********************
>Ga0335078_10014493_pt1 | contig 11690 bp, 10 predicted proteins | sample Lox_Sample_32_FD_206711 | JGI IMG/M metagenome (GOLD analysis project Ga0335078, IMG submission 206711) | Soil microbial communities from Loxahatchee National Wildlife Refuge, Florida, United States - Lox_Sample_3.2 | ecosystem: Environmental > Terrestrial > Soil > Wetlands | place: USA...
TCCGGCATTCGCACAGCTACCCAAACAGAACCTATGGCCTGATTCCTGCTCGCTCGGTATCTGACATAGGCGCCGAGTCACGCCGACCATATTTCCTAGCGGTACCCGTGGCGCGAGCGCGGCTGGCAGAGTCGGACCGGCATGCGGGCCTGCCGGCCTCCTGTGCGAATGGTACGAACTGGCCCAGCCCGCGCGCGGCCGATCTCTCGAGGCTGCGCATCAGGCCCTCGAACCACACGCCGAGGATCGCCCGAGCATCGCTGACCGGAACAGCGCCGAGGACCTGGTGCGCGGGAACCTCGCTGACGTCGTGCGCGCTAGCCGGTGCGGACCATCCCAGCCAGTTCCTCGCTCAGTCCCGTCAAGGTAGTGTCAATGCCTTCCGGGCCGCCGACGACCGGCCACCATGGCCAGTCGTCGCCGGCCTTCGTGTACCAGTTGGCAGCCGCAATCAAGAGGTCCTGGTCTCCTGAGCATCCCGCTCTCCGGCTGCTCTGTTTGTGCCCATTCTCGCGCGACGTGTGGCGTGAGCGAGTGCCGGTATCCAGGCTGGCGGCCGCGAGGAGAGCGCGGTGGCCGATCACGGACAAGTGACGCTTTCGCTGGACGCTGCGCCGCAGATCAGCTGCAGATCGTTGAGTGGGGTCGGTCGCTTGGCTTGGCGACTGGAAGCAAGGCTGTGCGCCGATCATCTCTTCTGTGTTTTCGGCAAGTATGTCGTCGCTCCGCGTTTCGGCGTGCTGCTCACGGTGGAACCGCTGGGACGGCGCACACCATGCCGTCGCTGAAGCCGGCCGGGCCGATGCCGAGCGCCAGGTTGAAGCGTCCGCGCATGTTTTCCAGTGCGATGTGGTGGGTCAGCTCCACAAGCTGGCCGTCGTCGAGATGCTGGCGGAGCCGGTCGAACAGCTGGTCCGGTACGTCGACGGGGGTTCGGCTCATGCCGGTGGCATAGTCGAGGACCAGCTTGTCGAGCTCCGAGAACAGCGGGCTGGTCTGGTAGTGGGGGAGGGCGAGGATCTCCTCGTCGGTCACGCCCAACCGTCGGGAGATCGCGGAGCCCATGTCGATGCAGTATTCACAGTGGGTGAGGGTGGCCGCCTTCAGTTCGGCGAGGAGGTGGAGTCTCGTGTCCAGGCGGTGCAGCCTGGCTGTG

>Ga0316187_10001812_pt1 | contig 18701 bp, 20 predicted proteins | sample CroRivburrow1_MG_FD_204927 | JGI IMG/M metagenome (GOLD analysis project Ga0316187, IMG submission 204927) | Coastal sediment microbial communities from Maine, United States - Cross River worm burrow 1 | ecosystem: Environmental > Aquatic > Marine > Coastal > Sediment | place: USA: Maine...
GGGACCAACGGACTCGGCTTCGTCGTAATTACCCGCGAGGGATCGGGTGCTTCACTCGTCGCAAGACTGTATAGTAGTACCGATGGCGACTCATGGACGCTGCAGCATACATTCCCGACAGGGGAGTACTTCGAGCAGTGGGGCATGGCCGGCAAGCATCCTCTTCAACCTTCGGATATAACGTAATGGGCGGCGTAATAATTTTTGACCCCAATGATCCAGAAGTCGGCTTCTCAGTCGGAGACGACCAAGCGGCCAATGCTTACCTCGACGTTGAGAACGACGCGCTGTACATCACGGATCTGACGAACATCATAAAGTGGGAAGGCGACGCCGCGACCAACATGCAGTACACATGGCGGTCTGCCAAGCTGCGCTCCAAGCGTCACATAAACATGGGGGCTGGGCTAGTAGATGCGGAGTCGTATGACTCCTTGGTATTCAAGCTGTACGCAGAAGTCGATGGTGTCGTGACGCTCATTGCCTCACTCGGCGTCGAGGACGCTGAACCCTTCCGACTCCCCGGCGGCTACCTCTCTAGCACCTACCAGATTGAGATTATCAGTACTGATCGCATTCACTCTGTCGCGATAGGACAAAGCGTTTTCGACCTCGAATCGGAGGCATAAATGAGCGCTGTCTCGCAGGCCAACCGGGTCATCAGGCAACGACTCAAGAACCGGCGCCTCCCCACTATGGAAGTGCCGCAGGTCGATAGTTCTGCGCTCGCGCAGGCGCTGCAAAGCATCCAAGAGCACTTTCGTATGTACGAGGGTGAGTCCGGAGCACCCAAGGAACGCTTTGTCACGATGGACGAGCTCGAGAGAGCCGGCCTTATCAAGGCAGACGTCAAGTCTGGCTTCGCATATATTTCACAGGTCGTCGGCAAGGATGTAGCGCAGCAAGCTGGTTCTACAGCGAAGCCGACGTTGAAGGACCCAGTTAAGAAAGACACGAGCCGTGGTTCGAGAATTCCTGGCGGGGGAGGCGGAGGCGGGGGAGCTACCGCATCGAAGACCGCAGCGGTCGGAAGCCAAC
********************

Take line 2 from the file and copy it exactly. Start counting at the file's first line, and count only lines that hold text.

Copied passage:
TCCGGCATTCGCACAGCTACCCAAACAGAACCTATGGCCTGATTCCTGCTCGCTCGGTATCTGACATAGGCGCCGAGTCACGCCGACCATATTTCCTAGCGGTACCCGTGGCGCGAGCGCGGCTGGCAGAGTCGGACCGGCATGCGGGCCTGCCGGCCTCCTGTGCGAATGGTACGAACTGGCCCAGCCCGCGCGCGGCCGATCTCTCGAGGCTGCGCATCAGGCCCTCGAACCACACGCCGAGGATCGCCCGAGCATCGCTGACCGGAACAGCGCCGAGGACCTGGTGCGCGGGAACCTCGCTGACGTCGTGCGCGCTAGCCGGTGCGGACCATCCCAGCCAGTTCCTCGCTCAGTCCCGTCAAGGTAGTGTCAATGCCTTCCGGGCCGCCGACGACCGGCCACCATGGCCAGTCGTCGCCGGCCTTCGTGTACCAGTTGGCAGCCGCAATCAAGAGGTCCTGGTCTCCTGAGCATCCCGCTCTCCGGCTGCTCTGTTTGTGCCCATTCTCGCGCGACGTGTGGCGTGAGCGAGTGCCGGTATCCAGGCTGGCGGCCGCGAGGAGAGCGCGGTGGCCGATCACGGACAAGTGACGCTTTCGCTGGACGCTGCGCCGCAGATCAGCTGCAGATCGTTGAGTGGGGTCGGTCGCTTGGCTTGGCGACTGGAAGCAAGGCTGTGCGCCGATCATCTCTTCTGTGTTTTCGGCAAGTATGTCGTCGCTCCGCGTTTCGGCGTGCTGCTCACGGTGGAACCGCTGGGACGGCGCACACCATGCCGTCGCTGAAGCCGGCCGGGCCGATGCCGAGCGCCAGGTTGAAGCGTCCGCGCATGTTTTCCAGTGCGATGTGGTGGGTCAGCTCCACAAGCTGGCCGTCGTCGAGATGCTGGCGGAGCCGGTCGAACAGCTGGTCCGGTACGTCGACGGGGGTTCGGCTCATGCCGGTGGCATAGTCGAGGACCAGCTTGTCGAGCTCCGAGAACAGCGGGCTGGTCTGGTAGTGGGGGAGGGCGAGGATCTCCTCGTCGGTCACGCCCAACCGTCGGGAGATCGCGGAGCCCATGTCGATGCAGTATTCACAGTGGGTGAGGGTGGCCGCCTTCAGTTCGGCGAGGAGGTGGAGTCTCGTGTCCAGGCGGTGCAGCCTGGCTGTG